I totally agree!! I get sucked to whatever I do. If I’m on the phone then that can distract me, if I’m reading, or even sewing the same happens. I need to be aware of that and make limits for myself so that I pay attention to life.

  • http://digitalscrapbookinghq.com/ Melissa Shanhun

    I have to admit that got me too!!

    Being an Aussie, I can’t wait to be on PRT so you can ask me if I’ve got convict blood :) (SPOILER ALERT: we don’t know for sure!)

  • Natalie (QSOgirl)

    I found this episode really thought provoking (like all the other commenters ;-))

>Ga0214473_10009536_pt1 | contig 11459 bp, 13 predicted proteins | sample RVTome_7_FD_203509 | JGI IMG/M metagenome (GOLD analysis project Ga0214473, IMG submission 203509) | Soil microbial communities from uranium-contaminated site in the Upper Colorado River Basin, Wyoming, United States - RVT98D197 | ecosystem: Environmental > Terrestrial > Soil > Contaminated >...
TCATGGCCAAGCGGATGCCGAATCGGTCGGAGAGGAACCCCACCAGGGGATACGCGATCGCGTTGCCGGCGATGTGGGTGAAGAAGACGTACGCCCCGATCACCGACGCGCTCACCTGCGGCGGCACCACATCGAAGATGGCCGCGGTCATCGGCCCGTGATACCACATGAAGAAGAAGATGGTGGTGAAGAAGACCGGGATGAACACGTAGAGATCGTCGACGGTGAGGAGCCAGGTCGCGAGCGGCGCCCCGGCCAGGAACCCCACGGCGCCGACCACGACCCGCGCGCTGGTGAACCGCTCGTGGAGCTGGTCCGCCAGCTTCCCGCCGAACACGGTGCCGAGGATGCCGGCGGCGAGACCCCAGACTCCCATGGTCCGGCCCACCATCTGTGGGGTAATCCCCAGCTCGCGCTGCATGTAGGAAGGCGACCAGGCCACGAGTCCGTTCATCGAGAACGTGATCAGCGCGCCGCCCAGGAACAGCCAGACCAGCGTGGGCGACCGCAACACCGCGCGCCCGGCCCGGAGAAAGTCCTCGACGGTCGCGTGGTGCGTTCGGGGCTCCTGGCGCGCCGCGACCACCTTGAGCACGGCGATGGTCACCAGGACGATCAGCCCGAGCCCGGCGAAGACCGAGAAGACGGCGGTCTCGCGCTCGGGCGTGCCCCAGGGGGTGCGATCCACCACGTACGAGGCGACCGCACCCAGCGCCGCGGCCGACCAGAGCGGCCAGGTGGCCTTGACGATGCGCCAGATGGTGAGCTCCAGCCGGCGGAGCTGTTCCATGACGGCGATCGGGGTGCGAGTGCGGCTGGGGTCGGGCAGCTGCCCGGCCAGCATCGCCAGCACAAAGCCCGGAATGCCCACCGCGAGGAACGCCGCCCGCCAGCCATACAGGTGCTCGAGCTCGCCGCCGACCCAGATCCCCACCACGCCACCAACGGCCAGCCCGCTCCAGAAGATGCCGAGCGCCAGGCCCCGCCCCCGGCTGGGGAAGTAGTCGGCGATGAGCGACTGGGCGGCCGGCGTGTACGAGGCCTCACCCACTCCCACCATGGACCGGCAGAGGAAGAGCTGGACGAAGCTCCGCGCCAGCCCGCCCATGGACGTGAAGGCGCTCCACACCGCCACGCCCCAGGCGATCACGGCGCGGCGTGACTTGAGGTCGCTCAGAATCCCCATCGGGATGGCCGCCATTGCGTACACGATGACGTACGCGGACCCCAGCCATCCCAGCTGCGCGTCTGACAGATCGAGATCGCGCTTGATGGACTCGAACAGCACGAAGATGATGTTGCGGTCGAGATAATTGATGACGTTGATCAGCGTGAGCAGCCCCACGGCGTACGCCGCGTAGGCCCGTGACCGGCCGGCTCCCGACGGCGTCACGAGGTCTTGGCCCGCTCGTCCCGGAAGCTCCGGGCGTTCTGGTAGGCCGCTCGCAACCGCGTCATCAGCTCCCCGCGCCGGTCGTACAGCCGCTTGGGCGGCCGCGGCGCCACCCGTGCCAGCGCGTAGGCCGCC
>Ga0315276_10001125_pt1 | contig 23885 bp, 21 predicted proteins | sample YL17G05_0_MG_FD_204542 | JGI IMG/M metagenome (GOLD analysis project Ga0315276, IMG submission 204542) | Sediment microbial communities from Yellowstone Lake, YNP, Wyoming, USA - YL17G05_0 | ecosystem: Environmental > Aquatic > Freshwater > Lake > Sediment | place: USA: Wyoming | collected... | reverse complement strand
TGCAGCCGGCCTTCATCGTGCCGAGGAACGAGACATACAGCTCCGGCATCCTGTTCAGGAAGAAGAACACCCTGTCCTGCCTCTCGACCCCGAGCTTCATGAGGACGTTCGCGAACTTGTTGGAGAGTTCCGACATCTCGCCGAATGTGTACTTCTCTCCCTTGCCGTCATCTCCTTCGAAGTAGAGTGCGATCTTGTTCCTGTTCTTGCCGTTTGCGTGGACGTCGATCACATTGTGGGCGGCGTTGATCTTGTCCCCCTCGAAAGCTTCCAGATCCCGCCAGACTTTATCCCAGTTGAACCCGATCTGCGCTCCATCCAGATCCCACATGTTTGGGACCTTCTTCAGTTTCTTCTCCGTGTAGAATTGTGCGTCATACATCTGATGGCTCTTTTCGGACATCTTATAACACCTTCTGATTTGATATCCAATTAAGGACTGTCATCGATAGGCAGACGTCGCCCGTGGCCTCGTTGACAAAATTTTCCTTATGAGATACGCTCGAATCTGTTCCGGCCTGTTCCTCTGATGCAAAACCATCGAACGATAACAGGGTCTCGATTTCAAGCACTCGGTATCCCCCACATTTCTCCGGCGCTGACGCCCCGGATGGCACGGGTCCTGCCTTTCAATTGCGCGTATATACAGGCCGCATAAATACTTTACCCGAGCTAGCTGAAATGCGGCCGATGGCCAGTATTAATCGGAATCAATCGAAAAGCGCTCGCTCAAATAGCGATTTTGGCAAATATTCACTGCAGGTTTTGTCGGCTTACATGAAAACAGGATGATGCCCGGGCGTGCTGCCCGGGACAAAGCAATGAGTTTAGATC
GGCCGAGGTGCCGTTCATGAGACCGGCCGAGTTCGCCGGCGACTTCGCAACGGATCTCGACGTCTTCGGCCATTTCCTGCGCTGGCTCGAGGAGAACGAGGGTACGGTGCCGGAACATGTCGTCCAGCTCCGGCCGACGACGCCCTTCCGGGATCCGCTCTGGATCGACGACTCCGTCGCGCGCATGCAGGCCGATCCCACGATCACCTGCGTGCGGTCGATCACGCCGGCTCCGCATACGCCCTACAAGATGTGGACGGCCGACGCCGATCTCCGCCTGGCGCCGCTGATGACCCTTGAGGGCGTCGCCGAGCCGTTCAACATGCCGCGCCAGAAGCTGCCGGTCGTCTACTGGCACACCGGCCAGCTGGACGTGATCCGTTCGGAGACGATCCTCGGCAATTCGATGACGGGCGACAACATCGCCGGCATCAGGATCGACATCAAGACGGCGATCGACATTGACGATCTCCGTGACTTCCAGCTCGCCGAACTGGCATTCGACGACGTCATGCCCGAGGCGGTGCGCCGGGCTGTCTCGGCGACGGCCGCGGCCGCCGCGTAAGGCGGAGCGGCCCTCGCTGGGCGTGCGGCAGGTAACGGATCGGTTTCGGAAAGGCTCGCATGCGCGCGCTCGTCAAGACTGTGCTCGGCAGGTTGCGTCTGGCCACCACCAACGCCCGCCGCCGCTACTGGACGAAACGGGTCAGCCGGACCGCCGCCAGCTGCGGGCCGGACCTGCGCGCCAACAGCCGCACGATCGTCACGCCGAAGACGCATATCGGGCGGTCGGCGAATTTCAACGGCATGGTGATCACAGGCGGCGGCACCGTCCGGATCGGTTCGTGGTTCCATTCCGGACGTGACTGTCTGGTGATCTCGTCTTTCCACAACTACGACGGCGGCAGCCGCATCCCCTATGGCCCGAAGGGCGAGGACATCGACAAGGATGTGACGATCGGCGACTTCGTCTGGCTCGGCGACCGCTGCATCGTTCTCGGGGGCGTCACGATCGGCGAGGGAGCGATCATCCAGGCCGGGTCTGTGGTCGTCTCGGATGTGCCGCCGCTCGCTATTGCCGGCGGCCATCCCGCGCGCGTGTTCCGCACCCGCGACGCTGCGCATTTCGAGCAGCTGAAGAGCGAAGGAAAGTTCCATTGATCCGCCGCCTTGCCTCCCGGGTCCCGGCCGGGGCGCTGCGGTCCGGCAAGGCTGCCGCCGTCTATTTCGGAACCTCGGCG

I had a few thoughts while I was listening that I thought I would share:

    1. Like a couple people have already said, I think as self-identifying memory-keepers, we are more intentional in general about the photos we take. In fact, in the past two years or so, I have become MUCH more strict with myself about documenting the stories behind the photos as soon as possible in the metadata (which, running the risk of sounding like I’m brown-nosing, was all because of you, Noell!). Every single photo (from about that point 2 years ago) that is kept on my hard drive now has a caption in the metadata so that I know why I took that photo. It takes a lot of work, but I know their stories.